The first “Saw” film was pretty revolutionary for a horror film, and created a wider market for what I call “gore-or” films. No longer are these type of gore-filled, blood drenched films only for midnight screenings and limited releases. This created a greater opportunity for filmmakers and audiences to enjoy a crossed boundary that locked a genre that relied on suspense and mystery for so long. That was the first “Saw”. It was interesting and new, and people latched right onto that. Because of this reason, I recently watched “Saw VI”. Yes the sixth iteration into the same storyline, and I’m sure it won’t be the last.
Saw VI picks up right after the end of Saw V, and much like the previous five films relied heavily on referring to previous events in the series. I felt the entire time I was watching it, it kept cutting to “remember when this happened” or “oh, remember in the third film when this happened? This was happening too and you never knew about it!” It just seemed like a poor excuse for making new events and old events tie together, eliminating the originality of the first…well at least two films that I enjoyed.
There was another bit of the film that really bothered me. These are spoilers, but they aren’t really because you already know what’s going to happen. The film follows an health insurance executive who denied Jigsaw coverage in his advanced stages of cancer. More so than anything, this film was a revenge flick. His “grand scheme” was that after he died, he was going to KILL his health insurance executive. It was pretty weak-minded, and really took away from the messages of ‘cherish your life’ that the other films promoted.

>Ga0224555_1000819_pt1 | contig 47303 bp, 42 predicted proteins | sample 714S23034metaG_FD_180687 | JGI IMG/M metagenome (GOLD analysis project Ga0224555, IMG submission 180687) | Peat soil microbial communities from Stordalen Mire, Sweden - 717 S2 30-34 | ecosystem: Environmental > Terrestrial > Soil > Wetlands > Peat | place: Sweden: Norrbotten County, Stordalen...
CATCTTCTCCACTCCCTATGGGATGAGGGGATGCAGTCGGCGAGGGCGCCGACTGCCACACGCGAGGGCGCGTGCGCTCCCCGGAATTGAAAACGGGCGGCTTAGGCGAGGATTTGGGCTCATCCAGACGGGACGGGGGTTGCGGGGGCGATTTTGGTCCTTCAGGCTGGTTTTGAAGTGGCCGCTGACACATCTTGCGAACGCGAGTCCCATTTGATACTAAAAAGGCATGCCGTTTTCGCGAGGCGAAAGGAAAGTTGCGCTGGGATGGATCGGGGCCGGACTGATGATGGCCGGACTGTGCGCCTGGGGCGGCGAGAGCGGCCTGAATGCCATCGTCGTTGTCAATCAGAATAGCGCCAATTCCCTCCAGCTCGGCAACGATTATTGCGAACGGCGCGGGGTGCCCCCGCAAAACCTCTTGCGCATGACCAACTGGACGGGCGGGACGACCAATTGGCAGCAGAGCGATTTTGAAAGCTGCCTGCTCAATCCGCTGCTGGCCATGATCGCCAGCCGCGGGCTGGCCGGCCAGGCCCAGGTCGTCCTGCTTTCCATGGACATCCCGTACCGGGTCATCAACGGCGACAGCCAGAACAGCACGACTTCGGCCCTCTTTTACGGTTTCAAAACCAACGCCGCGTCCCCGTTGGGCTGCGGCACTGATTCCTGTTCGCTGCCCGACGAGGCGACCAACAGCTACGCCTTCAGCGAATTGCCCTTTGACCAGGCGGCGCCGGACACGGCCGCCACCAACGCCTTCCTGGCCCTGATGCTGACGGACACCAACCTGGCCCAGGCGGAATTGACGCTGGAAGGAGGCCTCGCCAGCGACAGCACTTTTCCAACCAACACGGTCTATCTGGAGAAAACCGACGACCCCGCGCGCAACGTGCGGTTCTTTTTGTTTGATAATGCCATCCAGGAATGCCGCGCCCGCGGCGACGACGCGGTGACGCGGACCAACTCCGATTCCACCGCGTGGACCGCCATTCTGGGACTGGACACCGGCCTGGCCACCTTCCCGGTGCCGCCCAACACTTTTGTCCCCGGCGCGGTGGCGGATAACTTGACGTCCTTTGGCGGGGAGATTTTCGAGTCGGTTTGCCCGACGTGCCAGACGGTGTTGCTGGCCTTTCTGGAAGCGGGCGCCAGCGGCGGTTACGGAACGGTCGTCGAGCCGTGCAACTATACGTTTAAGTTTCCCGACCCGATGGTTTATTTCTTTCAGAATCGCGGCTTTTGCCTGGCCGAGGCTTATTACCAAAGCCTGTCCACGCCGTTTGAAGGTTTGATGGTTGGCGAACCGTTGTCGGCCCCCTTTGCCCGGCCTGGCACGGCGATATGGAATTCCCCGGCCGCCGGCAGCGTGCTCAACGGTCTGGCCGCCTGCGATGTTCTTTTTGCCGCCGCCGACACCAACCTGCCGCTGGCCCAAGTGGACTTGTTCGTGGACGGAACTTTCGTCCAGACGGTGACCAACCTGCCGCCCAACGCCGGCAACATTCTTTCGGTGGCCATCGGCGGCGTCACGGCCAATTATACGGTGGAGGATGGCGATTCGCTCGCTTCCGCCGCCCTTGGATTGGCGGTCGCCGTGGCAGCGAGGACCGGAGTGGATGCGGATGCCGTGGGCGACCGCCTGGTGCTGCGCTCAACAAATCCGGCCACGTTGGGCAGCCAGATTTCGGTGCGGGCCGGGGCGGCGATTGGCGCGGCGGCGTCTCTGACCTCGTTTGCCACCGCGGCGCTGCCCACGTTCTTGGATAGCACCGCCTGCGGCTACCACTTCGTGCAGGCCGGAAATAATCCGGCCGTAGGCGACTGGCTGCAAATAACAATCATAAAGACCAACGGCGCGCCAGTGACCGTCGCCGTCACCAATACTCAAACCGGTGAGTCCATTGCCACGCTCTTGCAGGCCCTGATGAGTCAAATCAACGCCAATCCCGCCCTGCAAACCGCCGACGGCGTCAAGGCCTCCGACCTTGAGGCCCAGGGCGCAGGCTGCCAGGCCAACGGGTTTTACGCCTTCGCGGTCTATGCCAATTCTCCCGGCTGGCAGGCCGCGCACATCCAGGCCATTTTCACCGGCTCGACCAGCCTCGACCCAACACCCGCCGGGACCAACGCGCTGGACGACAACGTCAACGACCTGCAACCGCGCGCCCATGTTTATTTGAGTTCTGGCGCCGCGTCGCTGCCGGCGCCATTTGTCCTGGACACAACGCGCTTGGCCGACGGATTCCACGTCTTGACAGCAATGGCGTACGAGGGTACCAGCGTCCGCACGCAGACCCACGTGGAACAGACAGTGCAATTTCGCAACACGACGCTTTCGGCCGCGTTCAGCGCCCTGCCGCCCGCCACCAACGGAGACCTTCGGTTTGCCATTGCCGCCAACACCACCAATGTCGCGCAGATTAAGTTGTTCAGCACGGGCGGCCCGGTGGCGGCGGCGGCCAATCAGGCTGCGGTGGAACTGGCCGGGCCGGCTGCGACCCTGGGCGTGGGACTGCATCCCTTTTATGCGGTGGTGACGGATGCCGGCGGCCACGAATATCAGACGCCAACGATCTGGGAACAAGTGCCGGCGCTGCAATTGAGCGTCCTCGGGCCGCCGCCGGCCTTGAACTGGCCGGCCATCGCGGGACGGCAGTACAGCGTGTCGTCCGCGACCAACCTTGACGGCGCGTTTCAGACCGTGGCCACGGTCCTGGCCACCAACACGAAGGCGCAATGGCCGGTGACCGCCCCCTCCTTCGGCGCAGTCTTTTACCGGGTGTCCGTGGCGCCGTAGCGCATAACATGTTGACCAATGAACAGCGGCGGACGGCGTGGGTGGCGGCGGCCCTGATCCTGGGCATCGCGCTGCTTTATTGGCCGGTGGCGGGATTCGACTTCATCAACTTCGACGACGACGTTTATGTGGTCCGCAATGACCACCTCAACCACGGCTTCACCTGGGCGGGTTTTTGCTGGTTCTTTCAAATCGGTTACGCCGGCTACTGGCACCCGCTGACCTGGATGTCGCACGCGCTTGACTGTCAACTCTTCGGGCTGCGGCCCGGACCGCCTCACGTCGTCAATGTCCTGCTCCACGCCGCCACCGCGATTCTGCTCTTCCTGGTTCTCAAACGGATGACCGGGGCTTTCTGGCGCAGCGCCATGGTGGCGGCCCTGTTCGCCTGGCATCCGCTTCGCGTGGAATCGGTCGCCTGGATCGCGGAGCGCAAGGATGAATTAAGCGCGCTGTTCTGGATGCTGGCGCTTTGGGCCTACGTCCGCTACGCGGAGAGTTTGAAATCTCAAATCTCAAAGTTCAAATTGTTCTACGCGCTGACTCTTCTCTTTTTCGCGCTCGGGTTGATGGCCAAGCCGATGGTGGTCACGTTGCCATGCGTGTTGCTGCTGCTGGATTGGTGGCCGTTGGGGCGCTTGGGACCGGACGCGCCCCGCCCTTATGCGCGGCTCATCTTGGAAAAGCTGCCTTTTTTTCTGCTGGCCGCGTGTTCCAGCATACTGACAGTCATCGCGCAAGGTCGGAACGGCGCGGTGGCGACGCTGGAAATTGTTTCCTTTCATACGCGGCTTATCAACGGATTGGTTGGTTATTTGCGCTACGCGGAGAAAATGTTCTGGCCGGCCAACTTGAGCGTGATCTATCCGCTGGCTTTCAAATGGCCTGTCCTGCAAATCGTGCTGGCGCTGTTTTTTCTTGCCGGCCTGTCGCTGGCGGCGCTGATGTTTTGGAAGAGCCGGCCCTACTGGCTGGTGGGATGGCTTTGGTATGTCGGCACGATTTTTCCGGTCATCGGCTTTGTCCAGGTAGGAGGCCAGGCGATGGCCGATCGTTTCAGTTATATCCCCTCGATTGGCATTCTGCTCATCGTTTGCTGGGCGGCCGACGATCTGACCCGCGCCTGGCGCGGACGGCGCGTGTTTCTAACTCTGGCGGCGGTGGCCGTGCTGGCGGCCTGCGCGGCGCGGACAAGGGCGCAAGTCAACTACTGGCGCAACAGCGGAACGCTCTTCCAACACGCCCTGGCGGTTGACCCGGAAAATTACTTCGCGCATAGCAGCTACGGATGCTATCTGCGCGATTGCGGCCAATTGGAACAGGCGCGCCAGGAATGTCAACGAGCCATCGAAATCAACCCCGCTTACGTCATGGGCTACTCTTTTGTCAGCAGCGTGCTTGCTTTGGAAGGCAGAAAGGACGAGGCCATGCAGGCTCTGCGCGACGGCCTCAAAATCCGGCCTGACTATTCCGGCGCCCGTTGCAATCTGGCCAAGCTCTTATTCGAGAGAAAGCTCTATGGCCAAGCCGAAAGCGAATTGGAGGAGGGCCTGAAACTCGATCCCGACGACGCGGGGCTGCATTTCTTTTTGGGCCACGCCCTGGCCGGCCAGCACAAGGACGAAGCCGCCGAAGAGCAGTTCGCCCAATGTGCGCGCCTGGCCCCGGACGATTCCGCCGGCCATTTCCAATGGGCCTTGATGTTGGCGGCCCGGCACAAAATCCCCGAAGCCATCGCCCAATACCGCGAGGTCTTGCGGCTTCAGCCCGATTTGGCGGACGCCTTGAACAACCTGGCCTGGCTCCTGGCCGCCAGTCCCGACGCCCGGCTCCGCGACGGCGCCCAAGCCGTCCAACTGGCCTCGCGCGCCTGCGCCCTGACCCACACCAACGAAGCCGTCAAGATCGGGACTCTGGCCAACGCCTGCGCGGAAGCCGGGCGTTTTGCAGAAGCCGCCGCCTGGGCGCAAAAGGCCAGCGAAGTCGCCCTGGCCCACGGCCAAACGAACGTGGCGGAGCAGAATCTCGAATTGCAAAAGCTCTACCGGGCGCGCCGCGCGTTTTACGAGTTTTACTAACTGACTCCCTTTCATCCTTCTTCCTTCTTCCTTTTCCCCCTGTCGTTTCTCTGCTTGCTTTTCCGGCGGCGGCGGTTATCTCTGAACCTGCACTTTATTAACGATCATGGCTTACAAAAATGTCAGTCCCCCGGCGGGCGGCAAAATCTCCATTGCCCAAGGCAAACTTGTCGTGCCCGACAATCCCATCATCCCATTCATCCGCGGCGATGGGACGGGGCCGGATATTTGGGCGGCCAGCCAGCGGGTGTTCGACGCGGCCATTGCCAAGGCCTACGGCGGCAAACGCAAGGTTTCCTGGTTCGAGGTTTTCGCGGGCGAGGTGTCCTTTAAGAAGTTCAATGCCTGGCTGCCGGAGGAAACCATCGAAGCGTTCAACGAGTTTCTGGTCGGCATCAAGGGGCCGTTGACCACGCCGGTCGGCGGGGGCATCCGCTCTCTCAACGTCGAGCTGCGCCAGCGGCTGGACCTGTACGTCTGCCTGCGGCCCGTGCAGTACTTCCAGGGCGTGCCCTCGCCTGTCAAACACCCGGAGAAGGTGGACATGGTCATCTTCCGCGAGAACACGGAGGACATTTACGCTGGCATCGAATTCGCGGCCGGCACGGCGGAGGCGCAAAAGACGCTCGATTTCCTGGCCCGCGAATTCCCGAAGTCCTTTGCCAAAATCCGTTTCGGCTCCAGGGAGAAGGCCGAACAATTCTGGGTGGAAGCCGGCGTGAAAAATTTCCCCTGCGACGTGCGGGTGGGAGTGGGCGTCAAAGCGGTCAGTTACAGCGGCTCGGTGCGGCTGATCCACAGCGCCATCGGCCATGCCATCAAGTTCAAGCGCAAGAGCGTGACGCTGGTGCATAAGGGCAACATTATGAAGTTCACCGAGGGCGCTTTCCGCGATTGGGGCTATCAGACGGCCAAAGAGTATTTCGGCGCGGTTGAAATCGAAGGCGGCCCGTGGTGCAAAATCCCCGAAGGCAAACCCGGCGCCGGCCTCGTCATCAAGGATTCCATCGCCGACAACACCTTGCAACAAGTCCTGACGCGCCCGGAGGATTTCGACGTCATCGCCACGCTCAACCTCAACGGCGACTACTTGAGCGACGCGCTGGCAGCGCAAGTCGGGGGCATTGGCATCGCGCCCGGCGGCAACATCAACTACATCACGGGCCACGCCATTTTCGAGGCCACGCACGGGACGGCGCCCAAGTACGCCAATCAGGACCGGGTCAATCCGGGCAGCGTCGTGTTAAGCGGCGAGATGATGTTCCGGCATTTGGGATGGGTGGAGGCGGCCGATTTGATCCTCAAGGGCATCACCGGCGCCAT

To make it even worse though, this film put a lot of innocent people into harm’s way. The majority of the main character’s (it’s hard to call him a protagonist) office workers were thrown into these traps where they would certainly be killed. They weren’t there as punishment for the things that they have done, but rather to force the main character into choosing who lives and who dies, like he does for his job. This isn’t fair though, and is counterproductive to Jigsaw’s original messages. Never before has he decided to kill innocent people, even when the traps by his apprentice were rigged to kill the people regardless of being able to get out in time or not.
Overall, the film was better than….oh I don’t know, the last three for sure. But it still was god awful, and because it broke from the message of the first films I have to say that it was a sequel for the sake of a sequel and tarnished the previous entries to the series. I feel stupid even saying that because it sounds like I gave a damn about them in the first place.